A lot of PR agencies will have like their list of photographers. So if you’re a restaurant that’s working with a PR agency, then that’s I don’t know, they might have a recommendation or want you to work with a specific person. Also, if you’ve just seen someone whose work that you like, or if someone reaches out who is a photographer, and it’s just like, I love your restaurant, I would love to shoot for you one day,
Safia Shakarchi 37:51
I think that’s the best way of doing it. Because you know that they love what you do, and it will come across. And then agencies, like a lot of photographers have an agent. And if you approach an agency, they’ll hook you up with one that fits what you need.
Jennifer Earle 38:04
Great tips as well, for somebody who is a budding photographer. So speak to the PR agencies, reach out to businesses that you like, and reach out to agencies. I’m guessing agencies might be a little bit further down the line. But you said you approached restaurants and bakeries and that you liked and offered? I mean, some of them sounds like they came to you as well.
Safia Shakarchi 38:25
Yeah, I was quite lucky initially in that, because I had worked in that industry. I knew people and I was like, Oh, I’m doing this can I take your photos, or the other way around, they were like, “Would you be willing to take photos?”. There’s lots of different ways. And again, obviously, if you’re assisting other photographers, they might pass on work.
Jennifer Earle 38:43
It feels to me like that assisting thing is really valuable. And choosing to be an assistant for somebody who is happy to mentor you and and give advice as well. I mean, it’s great. Just even if they don’t, and you can just observe your I’m sure you get a lot out of it. But if you’re going to be doing more of it, and you’re kind of giving up your time for free or for low wage, you want to make sure that that person’s a little bit vested in, in making sure that you can develop as well.
Safia Shakarchi 39:11
Yeah, for sure. I mean, I would say I probably didn’t do as much as much assisting as I would have wanted to do. So I think also like if you’re someone that’s starting out and you have a friend who is starting a food business, or I don’t know you know, someone in an industry where you can offer your services, you can just start shooting right away. Like obviously when you get to a point when you’re gonna able to deliver. You can do both, unless you are… some assistants are literally employed full time by us for a long time. But if you’ve got the freedom, then try doing stuff, all different kinds of things to develop.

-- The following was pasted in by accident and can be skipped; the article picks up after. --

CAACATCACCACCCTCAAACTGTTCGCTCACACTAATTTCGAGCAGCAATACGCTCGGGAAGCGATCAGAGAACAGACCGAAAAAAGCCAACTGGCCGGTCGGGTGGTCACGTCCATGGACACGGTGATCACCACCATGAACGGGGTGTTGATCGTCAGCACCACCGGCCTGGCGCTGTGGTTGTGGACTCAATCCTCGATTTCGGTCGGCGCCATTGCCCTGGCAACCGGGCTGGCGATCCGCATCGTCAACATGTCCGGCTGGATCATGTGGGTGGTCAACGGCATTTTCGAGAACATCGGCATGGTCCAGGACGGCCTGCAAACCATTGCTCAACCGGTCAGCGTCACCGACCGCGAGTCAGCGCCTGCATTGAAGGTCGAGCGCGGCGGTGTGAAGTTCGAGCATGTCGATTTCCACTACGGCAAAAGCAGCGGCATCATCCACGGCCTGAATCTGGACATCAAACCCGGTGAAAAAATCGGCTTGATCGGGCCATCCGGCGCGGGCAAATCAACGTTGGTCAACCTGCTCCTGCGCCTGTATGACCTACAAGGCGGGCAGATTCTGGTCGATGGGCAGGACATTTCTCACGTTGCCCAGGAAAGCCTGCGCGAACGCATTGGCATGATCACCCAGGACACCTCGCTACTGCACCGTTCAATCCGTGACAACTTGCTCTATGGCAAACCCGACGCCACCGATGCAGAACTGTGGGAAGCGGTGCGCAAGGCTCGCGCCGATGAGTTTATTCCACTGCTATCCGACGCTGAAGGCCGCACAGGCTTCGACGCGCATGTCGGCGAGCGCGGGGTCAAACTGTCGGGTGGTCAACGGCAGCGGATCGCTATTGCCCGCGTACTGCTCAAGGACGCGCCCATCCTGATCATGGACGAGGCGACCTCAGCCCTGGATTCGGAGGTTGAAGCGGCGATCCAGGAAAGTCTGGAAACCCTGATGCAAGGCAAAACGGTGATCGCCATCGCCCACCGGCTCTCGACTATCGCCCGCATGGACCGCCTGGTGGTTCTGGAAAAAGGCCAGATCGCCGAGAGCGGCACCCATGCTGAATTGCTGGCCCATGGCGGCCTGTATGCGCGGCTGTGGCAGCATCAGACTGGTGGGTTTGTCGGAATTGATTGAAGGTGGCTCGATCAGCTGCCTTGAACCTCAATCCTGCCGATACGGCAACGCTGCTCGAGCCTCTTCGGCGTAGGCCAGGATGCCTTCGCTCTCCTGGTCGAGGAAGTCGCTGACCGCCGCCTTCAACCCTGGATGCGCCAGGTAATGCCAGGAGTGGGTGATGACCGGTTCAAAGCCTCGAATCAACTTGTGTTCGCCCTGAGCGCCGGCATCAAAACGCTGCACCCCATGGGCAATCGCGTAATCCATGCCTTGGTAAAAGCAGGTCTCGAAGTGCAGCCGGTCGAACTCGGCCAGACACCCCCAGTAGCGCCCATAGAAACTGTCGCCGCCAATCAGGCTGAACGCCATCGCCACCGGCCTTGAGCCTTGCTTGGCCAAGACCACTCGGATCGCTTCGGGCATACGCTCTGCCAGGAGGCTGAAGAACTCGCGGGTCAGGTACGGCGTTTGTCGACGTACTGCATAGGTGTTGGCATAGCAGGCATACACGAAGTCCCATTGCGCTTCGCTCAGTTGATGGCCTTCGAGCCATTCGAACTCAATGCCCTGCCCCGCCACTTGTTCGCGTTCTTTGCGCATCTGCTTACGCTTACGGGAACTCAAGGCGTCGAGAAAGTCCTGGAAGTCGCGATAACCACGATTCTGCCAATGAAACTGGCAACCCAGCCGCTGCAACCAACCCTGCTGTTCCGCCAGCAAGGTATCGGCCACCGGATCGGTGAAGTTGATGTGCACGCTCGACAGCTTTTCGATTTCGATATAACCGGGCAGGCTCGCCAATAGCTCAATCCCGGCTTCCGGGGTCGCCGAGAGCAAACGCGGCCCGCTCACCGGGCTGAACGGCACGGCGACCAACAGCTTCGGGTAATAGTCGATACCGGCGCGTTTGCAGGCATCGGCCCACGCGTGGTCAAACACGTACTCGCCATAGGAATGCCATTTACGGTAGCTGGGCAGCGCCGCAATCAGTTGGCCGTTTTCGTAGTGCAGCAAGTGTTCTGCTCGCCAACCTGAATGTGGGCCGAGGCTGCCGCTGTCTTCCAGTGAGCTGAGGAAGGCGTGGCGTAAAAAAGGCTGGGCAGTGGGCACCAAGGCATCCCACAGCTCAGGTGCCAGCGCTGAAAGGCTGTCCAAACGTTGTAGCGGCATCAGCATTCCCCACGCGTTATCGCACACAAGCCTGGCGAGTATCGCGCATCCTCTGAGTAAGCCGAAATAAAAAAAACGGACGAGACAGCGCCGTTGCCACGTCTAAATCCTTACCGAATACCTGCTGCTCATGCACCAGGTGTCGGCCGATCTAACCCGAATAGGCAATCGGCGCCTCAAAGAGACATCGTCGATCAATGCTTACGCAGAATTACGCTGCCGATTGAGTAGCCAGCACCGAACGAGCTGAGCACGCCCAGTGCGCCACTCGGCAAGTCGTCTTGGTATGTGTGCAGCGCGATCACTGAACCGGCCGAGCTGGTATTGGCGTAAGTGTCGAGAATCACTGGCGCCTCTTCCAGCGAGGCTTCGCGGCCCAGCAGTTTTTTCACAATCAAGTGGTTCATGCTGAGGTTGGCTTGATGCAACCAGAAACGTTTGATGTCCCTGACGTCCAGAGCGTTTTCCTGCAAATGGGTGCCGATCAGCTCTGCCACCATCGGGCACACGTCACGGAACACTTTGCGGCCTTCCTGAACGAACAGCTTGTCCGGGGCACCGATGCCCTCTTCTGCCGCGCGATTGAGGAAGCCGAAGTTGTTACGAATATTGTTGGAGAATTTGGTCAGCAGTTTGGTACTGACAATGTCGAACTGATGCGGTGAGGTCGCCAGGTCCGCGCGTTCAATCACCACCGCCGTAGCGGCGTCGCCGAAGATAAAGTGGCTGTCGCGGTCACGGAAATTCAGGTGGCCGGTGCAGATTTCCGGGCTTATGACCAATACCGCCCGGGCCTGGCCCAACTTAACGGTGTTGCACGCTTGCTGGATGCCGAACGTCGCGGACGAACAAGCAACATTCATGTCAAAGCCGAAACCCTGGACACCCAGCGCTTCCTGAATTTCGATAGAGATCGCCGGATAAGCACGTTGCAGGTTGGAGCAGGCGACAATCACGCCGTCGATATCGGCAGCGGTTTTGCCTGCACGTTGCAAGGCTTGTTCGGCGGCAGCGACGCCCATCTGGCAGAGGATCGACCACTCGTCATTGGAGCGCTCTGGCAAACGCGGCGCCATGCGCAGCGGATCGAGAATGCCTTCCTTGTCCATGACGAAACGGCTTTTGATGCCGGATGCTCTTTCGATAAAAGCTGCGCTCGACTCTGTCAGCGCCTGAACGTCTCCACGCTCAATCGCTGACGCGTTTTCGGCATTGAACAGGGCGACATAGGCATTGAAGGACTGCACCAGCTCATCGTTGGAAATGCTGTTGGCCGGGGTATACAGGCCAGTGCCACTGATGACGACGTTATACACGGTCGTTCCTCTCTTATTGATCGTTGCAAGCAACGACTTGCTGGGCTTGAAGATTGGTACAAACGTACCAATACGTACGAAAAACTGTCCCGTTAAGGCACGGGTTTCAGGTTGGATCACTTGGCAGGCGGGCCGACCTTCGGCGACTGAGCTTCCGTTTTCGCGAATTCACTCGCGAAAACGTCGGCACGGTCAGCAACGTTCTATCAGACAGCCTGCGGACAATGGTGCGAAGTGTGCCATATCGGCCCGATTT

Jennifer Earle 39:46
That’s a really good point. If you love the industry, then you can make a career out of being a photographer’s assistant as well. It’s not always a step to becoming a photographer. thing worth pointing out. Is there anything that you haven’t shared yet about how to become a food photographer, how to choose a food photographer, or perhaps even just how to take better photographs, if you’re not yet at the stage where you can afford a food photographer, that you haven’t already shared? I feel like you’ve shared a lot. But if there’s anything else that that we haven’t covered that you want to make sure we do before the end of the episode, that would be awesome.
Safia Shakarchi 40:20
Ooh, I don’t know. I guess, I would say like, if you’re a client looking for a photographer, and also, even if you’re a photographer, who’s, you know chatting to a prospective client, make sure that they’re also coming to you or like, understand your style. Different photographers have different styles. And I have sometimes been in a situation where a client is expected to completely different style to what I normally do and what’s in my portfolio, which is obviously, you know, you have to work with whoever you’re working with, it’s better when you have a little bit more creative licence, and they trust you. And they know that this is your style, and this is what they’re looking for. And you can kind of like come together rather than anyone forcing themselves into doing something that doesn’t feel natural to them. I think that’s also something to bear in mind.